FEA Results: Both predicted and measured values for the first eight natural frequencies of Pump 1 are summarized in Table 4. Natural frequencies of a symmetric structure occur in orthogonal pairs. The physical significance is that the pump can actually vibrate (bend) in any direction based on the direction of the applied excitation. It is difficult to experimentally measure multiple modes with nearly identical frequencies. During the modal survey of Pump 1, the frequency resolution was insufficient to individually measure the two first bending modes and the first set of second bending modes. The frequency separation of the next mode pair (motor shaft and support pipe oscillating out of phase) is sufficient and both were identified in the test. Table 4 Correlation of Measured and Predicted Natural Frequencies of Pump 1

Mode Shape Description

1st Bending

Measured Value (Hz)

Analytical Prediction (Hz)

4.8

4.4

st

1 Bending

4.4

Torsion

24-25

23.5

2nd Bending, Shaft/Support Pipe in Phase

29.8

29.2

2nd Bending, Shaft/Support Pipe in Phase

29.5

2nd Bending, Shaft/Support Pipe out of Phase

39.2

41.8

2nd Bending, Shaft/Support Pipe out of Phase

39.9

42.2

Vertical Extension

51.4

60.3

The correlation between the analytical prediction and the measured frequency values was very good. A picture of the mode shape at 29.2 Hertz is shown below. Click on the link below to play the FEA animations. FEA 2nd bending mode 29.2 Hz.mpg FEA 1st Bending mode 4.3 Hz.mpg

ÂŠ Copyright 2001, Computational Systems Incorporated. All rights reserved.

29

CSI RBM University 2001 – ODS & Modal

Figure 25 Second bending mode of the Pump1 structure showing the drive shaft vibrating in-phase with the support pipe at 29.2 Hz.

Since the natural frequency at 29 Hertz is at the upper end of the 2x operating speed range, the structural engineer recommended increasing the machine stiffness. Increasing stiffness results in a higher natural frequency. To accomplish the change, several potential solutions were evaluated using the FEA software including:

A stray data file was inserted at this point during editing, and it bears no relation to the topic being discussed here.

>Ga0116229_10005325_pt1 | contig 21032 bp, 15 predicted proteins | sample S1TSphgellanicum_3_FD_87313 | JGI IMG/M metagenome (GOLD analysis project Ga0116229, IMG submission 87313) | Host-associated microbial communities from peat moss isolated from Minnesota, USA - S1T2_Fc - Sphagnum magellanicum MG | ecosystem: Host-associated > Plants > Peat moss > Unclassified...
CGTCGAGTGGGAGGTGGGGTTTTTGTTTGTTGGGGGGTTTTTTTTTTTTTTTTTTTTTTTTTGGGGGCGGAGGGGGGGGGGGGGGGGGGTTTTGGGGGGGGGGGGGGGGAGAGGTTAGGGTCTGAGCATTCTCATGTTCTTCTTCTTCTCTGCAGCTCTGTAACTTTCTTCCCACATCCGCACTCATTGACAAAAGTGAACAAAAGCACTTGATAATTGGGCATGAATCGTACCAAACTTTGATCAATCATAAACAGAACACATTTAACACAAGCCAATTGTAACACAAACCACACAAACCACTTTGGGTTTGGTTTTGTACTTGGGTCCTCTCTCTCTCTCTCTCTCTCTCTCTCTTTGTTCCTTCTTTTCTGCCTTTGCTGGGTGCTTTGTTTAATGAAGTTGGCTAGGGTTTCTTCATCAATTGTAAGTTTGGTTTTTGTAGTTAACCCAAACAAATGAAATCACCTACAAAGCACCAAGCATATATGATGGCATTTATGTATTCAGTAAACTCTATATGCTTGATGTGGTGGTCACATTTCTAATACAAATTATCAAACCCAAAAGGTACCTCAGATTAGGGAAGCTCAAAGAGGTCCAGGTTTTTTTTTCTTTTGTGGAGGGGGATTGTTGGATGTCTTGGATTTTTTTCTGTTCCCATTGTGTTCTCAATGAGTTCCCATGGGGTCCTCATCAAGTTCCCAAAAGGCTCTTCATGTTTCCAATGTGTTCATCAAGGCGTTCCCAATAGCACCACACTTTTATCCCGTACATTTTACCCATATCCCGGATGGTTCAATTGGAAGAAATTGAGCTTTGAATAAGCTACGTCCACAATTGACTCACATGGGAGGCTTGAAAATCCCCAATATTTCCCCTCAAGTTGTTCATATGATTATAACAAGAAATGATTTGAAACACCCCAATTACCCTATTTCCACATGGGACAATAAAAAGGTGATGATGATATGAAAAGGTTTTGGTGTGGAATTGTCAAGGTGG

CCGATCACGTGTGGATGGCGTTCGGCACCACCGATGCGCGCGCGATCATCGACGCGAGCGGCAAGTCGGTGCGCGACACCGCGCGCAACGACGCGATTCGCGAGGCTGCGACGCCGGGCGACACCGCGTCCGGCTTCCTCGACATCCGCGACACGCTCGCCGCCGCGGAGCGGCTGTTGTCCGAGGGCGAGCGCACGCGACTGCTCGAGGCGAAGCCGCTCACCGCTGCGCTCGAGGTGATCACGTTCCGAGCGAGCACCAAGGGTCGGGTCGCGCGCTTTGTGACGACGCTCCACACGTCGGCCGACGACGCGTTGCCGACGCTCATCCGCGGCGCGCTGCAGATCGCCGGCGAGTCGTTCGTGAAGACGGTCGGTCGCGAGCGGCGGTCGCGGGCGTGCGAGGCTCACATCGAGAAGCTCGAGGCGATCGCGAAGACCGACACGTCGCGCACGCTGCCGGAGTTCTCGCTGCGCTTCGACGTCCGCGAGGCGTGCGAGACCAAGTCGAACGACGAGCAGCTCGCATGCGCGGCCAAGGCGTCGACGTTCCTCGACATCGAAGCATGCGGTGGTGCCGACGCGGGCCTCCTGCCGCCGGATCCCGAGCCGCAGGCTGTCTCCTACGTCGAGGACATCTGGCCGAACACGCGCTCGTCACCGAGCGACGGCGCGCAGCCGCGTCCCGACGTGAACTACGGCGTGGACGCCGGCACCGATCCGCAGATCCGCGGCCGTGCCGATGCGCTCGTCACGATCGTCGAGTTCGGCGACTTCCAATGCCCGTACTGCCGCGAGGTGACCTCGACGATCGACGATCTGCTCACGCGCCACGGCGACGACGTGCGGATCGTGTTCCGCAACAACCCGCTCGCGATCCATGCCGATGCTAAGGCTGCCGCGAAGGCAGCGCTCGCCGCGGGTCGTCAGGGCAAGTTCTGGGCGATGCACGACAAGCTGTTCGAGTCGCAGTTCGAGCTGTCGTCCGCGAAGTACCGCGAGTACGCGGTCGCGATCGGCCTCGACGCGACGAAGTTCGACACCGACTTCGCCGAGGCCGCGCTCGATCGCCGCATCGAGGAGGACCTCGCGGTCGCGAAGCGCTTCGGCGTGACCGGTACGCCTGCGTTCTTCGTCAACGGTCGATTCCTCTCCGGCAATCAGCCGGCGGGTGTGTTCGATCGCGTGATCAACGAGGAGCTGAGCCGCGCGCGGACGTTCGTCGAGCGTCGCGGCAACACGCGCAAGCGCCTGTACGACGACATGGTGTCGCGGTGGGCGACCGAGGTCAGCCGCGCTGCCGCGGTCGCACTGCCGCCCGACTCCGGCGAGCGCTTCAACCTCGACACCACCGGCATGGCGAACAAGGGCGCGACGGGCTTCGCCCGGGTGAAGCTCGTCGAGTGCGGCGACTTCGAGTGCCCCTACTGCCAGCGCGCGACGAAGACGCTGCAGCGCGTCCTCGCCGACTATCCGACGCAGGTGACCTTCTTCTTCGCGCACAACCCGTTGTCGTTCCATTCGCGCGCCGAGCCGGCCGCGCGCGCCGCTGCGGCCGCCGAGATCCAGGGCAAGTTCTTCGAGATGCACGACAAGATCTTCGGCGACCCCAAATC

Shortening the length of the pump tube Increasing the wall thickness of the tube A different motor Improving the attachment to the floor Bracing the tube to the building wall

The only option that was feasible was to reduce the length of the pump tube. The customer agreed that changing the tube length was an acceptable solution. Tube length reductions of 48, 62 and 72 inches were evaluated. All three models produced acceptable results. Table 5 shows the change at each natural frequency based on pipe length reductions. The stiffness of the support pipe (Tp) was considered by treating the support pipe thickness as a design variable. It was found that this parameter has little effect on the modes near 29 Hz.

© Copyright 2001, Computational Systems Incorporated. All rights reserved.

30

CSI RBM University 2001 – ODS & Modal

Table 5 Effect of Support Pipe Length on the Predicted Natural Frequencies of Pump 1 Length Reductions Baseline (Hz)

Tp=0.75” (Hz)

48” (Hz)

62” (Hz)

72” (Hz)

1st Bending

4.4

4.8

5.4

5.8

6.2

1st Bending

4.4

4.9

5.4

5.9

6.3

Torsion

23.5

25.5

24.6

25.1

25.5

2nd Bending, Shaft/Support Pipe in Phase

29.2

30.0

37.1

39.9

41.8

2nd Bending, Shaft/Support Pipe in Phase

29.5

30.2

37.3

40.2

42.2

2nd Bending, Shaft/Support Pipe out of Phase

41.8

39.2

49.6

54.1

58.5

2nd Bending, Shaft/Support Pipe out of Phase

42.2

39.6

49.8

54.2

58.6

Vertical Extension

60.3

64.9

64.4

66.0

67.3

Mode Shape Description

Decreasing the length of the support pipe and correspondingly, the overall height alters the natural frequencies of the pump. A length reduction of 48 inches increases the frequency of the first pair of second bending modes (shaft and support pipe bending in phase) to approximately 37 hertz. An important assumption in this prediction is that all other stiffnesses remain unchanged. This is especially important given the number of bolted connections in the pump assembly. Operating Speed

n tio

gt h

re d

uc

du ct io n re ”l en 72 43 .0

le ng th 41 .0

39 .0

62 ”

48 ”l 37 .0

35 .0

33 .0

31 .0

29 .0

27 .0

25 .0

23 .0

21 .0

19 .0

17 .0

15 .0

13 .0

11 .0

Cu rre nt

en gt h

co nd itio n

re du ct io n

2x Operating Speed Range

Figure 26 Pump 1 Second bending mode Frequency Shift With Pipe Length Reduction

The vibration measurements, made during operation of the pump, did not indicate any 3x vibration that might excite the (new) second bending mode natural frequency.

© Copyright 2001, Computational Systems Incorporated. All rights reserved.

31

CSI RBM University 2001 â€“ ODS & Modal

Summary: Resonance testing and Operational Deflection Shape studies are useful tools for analyzing vibration problems. When resonance is identified as the problem, a Modal Survey is necessary to identify all of the natural frequencies and evaluate each mode shape. Without knowing the mode shape, it is impossible to know how to correct the resonance. Resonance is best corrected by using FEA tools to evaluate the effectiveness of potential structural modifications. The recommendations from this job were well received by the customer. To date, the modification has not been implemented on Pump.

ÂŠ Copyright 2001, Computational Systems Incorporated. All rights reserved.

32

Operational Deflection Shape and Modal Analysis Testing to Solve Resonance Problems in a Vertical Pump

Published on Feb 28, 2014

Operational Deflection Shape and Modal Analysis Testing to Solve Resonance Problems in a Vertical Pump